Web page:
The Washington Post

Should DCPS and charters coordinate more?

How much coordination should there be between DCPS and the charter sector? Probably more than there is now, says the Public Charter School Board’s executive director, but not so much that we return to the era of centralized planning.

The D.C. education scene has no shortage of anomalies. Expensively modernized DCPS buildings that are half empty sit near vastly oversubscribed charter schools that are scrambling for space. Parents who labor to improve their neighborhood schools sometimes feel their efforts are undermined by an exodus to higher-performing charters. With the approval of three new charters and the expansion of two others this week, those challenges could get more pronounced.

The deputy mayor for education, Abigail Smith, recently said that the time has come for joint planning between the traditional and charter public school sectors. But Scott Pearson, executive director of the Public Charter School Board (PCSB), says that while his agency supports cross-sector collaboration on a school-by-school basis, more systemic coordination could jeopardize the autonomy that is essential to charters’ success.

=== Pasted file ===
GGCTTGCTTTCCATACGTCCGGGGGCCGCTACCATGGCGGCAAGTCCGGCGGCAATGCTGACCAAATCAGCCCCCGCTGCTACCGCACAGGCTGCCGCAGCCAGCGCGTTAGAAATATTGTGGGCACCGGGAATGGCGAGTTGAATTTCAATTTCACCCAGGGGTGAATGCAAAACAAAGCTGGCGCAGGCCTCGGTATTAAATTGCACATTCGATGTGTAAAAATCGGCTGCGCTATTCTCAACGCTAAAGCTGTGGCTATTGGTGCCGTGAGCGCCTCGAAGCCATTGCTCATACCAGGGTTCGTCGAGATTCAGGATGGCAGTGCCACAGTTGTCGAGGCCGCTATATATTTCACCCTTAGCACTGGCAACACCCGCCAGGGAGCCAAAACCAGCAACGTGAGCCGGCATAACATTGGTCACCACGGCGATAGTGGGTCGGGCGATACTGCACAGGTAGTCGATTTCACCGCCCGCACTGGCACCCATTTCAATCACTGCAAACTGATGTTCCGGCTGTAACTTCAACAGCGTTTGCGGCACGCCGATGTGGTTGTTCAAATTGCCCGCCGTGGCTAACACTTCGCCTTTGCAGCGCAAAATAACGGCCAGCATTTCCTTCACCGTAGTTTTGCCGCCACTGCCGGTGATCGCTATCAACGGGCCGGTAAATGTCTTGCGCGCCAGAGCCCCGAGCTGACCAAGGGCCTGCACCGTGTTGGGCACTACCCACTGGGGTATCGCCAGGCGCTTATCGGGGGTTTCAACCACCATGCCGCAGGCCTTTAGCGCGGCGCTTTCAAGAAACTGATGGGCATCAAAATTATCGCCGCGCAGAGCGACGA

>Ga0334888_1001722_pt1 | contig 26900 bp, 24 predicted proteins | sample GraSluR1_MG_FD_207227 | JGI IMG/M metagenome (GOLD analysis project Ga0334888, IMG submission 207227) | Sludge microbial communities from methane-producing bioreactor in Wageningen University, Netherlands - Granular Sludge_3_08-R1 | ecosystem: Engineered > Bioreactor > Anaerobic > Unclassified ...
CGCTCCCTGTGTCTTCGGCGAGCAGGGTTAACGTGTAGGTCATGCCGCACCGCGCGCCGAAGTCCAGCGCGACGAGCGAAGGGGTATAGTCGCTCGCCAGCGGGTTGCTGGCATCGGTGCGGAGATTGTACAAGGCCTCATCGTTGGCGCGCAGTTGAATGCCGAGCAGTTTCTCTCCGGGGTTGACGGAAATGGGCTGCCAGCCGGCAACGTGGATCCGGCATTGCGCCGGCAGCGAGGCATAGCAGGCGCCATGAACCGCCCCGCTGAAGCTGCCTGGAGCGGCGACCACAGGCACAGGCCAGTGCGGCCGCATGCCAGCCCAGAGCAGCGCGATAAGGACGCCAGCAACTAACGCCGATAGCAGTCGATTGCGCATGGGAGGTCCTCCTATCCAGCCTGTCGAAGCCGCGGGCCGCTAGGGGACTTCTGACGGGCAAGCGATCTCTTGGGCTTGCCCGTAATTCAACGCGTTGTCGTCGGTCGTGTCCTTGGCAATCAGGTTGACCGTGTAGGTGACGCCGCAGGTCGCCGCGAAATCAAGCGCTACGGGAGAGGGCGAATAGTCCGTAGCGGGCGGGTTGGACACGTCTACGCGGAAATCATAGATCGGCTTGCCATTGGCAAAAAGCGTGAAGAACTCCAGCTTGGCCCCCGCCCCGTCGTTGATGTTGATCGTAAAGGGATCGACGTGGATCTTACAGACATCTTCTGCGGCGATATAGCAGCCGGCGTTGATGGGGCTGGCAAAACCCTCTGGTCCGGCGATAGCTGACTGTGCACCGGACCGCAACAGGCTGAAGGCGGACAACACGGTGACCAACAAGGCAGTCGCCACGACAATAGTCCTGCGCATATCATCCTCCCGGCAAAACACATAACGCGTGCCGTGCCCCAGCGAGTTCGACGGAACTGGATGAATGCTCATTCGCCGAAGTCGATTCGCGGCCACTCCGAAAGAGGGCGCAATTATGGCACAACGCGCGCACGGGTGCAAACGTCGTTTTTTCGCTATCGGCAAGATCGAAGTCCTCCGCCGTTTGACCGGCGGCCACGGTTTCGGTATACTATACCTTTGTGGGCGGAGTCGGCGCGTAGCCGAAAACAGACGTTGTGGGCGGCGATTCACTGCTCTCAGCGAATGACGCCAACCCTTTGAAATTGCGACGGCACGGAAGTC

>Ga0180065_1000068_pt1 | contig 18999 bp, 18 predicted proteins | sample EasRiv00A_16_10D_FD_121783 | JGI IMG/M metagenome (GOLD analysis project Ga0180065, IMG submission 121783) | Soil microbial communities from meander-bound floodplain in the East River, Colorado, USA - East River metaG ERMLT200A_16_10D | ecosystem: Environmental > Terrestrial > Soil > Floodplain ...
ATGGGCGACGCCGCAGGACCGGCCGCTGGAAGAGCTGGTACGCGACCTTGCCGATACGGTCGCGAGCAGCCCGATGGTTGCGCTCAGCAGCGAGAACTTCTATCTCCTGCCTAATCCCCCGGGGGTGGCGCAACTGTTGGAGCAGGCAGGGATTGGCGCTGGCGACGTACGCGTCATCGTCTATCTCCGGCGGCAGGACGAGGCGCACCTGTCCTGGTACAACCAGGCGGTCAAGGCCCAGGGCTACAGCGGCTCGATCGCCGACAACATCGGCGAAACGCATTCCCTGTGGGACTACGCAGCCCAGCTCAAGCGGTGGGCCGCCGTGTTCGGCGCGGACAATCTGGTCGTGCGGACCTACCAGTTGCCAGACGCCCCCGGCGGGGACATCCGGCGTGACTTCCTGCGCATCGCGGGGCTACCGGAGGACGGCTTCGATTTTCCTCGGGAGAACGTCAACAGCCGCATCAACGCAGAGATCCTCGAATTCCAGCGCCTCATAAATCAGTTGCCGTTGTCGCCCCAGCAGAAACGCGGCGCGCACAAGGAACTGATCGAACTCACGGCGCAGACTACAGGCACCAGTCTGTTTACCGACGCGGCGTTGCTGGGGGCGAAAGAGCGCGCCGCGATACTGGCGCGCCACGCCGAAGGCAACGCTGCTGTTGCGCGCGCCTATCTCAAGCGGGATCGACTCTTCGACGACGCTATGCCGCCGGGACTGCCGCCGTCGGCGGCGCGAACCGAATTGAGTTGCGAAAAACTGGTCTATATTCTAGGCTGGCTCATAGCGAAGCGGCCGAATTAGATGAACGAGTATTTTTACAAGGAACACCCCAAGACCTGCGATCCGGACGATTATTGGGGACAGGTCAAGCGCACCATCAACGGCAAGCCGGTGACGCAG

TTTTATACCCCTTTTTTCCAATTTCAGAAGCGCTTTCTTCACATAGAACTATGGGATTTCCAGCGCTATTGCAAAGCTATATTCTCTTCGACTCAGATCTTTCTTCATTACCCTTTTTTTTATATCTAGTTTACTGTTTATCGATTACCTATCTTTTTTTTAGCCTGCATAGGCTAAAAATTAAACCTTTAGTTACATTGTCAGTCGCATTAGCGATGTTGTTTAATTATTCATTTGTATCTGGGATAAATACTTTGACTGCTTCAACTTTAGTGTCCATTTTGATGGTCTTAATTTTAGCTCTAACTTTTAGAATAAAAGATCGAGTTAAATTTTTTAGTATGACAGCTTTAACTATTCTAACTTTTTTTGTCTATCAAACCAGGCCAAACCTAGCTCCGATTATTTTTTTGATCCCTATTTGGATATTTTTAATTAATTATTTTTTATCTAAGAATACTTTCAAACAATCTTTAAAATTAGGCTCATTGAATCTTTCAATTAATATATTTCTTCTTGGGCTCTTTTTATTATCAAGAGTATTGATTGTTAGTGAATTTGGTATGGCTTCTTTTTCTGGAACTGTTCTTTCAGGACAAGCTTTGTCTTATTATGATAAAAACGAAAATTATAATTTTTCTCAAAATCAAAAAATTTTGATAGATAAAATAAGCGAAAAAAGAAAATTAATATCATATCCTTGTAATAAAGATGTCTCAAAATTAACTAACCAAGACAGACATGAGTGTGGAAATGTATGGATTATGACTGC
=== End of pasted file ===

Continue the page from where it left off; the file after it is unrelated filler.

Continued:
Some have suggested that the PCSB should refrain from authorizing charters in locations that might hinder DCPS’s efforts to revive struggling schools or create new ones. One commentator recently pointed out that parents in Ward 4 are urging DCPS to reopen the former McFarland Middle School, but that the PCSB was about to consider applications for two charter middle schools “that might compete directly with a reopened McFarland.”

[Continue reading Natalie Wexler’s post at Greater Greater Education.]

Natalie Wexler is the editor of Greater Greater Education and a member of the board of the D.C. Scholars Public Charter School. The Local Blog Network is a group of bloggers from around the D.C. region who have agreed to make regular contributions to All Opinions Are Local.

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